Nneka Okolo is an outstanding woman in science. An indigene of Nigeria, Nneka earned a bachelor’s degree in Mathematics at the University of Benin, Nigeria. Curious about the applications of her knowledge in the real world and with a profound interest in technology, Nneka explored the realms of computer programming. Still, on these grounds, she accepted an offer to pursue a Masters in Mathematical Sciences, Machine Learning (ML) specialization at the African Institute for Mathematical Sciences (AIMS) Senegal.
Following the first 10 months of rigorous study and personal development, Nneka got recruited as a research intern at the Group for Research in Decision Analysis (GERAD), Canada. During this period, she led research on the application of Reinforcement Learning (RL) in solving a multi-period planning problem. Nneka is creative and resolute. She aspires to develop Machine Learning based tools to improve industrial workflow and make knowledgeable scientific contributions to her field of interest — Machine Learning. To achieve this, she is keen on acquiring the right knowledge and expertise.
Why did you get into STEM?
I got into STEM because I was comfortable with math. I remember that during my undergraduate studies I always found the logic behind theorems, propositions and proofs fascinating. This habit of reading between the lines has proven useful in other areas of study too.
What do you consider your greatest achievements?
I pride myself on being resolute. The greatest consequential achievement so far is working on my master’s thesis. The thesis topic followed from a research internship executed at the GERAD Research Institute in Canada from which I obtained international research experience. Working on this project exposed me to Reinforcement Learning, a sub-field of Machine Learning previously unknown to me. It provided an avenue for accomplishing personal and academic goals which span the development of self-reliability skills, improved programming skills and assimilation ability. The results evidence months of diligence, careful experimentation and curiosity.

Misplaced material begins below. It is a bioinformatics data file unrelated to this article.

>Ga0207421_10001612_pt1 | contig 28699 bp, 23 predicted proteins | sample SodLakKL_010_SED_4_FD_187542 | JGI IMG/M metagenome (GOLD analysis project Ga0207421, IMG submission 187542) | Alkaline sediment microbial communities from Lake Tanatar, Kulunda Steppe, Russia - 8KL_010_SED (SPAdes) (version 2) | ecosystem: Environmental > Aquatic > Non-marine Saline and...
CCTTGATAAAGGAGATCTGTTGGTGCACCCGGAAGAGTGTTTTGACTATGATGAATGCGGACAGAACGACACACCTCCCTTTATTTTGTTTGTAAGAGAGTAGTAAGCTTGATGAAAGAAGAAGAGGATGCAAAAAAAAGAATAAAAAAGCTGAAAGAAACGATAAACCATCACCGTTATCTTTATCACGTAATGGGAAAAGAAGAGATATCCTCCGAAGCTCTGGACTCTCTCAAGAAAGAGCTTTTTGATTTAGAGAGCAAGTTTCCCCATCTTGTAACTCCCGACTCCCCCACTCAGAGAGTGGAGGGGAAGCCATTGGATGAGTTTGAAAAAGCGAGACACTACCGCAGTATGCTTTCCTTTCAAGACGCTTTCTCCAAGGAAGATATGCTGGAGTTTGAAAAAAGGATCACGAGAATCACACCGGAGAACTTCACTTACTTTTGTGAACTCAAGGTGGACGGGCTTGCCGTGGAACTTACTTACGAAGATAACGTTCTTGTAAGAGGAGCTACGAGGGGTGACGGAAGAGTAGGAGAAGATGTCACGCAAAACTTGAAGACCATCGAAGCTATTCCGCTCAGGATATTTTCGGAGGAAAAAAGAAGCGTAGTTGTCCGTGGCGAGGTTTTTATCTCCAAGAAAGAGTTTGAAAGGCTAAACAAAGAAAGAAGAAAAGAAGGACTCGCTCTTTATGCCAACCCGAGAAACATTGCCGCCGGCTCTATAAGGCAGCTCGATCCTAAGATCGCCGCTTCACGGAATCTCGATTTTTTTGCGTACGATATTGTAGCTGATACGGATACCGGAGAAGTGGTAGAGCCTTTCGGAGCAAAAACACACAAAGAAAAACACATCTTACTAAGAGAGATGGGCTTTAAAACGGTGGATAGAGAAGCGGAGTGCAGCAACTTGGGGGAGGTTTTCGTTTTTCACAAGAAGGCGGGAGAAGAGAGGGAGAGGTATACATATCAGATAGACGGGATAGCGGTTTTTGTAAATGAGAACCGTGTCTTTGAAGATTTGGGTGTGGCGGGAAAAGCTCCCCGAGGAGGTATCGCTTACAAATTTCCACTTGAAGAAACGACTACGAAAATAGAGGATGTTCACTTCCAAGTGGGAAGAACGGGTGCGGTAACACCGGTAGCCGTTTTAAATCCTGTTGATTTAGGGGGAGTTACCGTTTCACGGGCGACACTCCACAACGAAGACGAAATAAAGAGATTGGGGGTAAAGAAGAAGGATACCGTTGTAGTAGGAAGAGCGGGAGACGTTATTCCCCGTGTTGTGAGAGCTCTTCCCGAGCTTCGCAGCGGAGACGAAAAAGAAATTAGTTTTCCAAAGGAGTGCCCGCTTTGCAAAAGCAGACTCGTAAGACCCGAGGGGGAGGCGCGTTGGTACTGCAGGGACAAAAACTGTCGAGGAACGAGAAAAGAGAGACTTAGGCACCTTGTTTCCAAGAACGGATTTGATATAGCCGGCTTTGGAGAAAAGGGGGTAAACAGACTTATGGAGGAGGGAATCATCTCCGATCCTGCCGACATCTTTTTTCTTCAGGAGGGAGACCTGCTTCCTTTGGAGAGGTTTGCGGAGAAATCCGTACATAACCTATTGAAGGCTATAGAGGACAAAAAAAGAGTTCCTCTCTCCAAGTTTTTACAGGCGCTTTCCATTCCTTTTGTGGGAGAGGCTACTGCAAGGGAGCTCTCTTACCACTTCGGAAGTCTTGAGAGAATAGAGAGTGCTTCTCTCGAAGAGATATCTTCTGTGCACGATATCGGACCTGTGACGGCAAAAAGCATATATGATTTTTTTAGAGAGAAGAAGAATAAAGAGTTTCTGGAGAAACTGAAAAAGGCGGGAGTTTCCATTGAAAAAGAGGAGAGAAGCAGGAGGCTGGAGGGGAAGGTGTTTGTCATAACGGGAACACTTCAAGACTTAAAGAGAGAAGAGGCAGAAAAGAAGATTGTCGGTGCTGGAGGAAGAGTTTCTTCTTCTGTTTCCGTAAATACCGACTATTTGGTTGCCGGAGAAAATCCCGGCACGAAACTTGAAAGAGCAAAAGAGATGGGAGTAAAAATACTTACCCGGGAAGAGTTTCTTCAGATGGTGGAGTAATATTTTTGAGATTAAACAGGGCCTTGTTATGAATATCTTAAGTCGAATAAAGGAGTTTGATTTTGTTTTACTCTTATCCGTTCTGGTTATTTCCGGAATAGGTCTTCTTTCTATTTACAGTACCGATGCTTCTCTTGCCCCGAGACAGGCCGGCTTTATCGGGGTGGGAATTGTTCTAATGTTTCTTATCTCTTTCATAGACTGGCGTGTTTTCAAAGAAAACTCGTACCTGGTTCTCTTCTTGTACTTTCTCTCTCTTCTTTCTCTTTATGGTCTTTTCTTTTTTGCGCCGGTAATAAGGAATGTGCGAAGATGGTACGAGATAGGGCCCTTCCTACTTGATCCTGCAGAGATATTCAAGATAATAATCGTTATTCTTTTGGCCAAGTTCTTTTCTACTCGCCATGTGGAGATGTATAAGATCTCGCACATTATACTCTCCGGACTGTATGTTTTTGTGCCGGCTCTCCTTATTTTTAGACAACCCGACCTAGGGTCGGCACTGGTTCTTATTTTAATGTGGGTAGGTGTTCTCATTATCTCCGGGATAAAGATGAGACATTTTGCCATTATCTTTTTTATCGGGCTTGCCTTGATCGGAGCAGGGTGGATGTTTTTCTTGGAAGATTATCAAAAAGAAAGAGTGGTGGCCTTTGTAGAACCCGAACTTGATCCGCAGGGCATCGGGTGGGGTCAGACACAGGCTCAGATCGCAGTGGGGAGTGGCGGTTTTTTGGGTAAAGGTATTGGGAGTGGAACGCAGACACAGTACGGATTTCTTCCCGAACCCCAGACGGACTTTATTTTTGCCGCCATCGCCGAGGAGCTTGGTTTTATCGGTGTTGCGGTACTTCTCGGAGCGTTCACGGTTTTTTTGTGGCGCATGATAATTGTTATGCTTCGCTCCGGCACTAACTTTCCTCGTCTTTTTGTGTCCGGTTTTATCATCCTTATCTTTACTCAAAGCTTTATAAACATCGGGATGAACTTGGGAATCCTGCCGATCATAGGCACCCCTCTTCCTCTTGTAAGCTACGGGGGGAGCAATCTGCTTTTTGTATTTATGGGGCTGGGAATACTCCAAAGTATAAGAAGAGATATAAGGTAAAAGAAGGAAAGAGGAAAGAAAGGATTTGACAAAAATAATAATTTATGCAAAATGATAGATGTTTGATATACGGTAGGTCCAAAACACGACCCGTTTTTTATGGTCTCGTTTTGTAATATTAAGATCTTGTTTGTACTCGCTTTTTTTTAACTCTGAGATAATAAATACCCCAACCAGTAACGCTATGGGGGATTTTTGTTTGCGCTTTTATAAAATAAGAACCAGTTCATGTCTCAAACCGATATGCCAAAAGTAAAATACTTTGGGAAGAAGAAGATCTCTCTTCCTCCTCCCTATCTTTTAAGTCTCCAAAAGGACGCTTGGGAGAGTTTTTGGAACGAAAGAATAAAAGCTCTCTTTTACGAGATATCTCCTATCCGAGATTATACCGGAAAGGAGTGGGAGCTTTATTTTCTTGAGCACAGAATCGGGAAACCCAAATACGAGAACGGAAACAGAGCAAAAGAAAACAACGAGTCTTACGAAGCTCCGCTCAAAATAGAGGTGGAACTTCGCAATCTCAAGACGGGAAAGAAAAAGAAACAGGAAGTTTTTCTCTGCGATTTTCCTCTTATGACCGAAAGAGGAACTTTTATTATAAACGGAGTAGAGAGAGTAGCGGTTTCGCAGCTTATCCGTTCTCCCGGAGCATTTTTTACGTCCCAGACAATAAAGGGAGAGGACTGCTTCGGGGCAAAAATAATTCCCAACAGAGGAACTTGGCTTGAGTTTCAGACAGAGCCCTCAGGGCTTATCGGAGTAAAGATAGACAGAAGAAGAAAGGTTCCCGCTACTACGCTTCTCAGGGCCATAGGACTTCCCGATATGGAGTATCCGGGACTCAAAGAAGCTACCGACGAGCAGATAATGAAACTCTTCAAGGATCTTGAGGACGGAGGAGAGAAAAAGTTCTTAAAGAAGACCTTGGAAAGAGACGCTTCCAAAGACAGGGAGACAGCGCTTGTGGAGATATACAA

What challenges have you faced as a woman in STEM and how did you overcome them?
While the gender imbalance is obvious, I only recently learned of the binary nature of STEM. Indeed, before now, I did not think the gender of the individual who was addressing the audience at some brainstorming session or meeting would matter. However, from experience, this information influences the level of expectation from the speaker. Simply put, there is little or no expectation from women as compared to their male counterpart especially in STEM-related professions and activities. Although seemingly trivial, such occurrence is demotivating.
I overcame this challenge by being self-motivated. Self-motivation is the ability to remain decisive irrespective of negative influence and drawbacks. While this ability sometimes comes naturally, if there already exists an interest not attached to temporary rewards and appraisals, it could also be learned. Self-motivation is truly an important skill.
What is your advice to budding women in STEM?
I advise budding women in science to own themselves and focus on their circle of influence. For example, working on their grades, developing interpersonal skills and nurturing their creativity or talents. Conclusively, I’ll refer to a genderless quote that says, “The only thing standing between you and your goals is you”.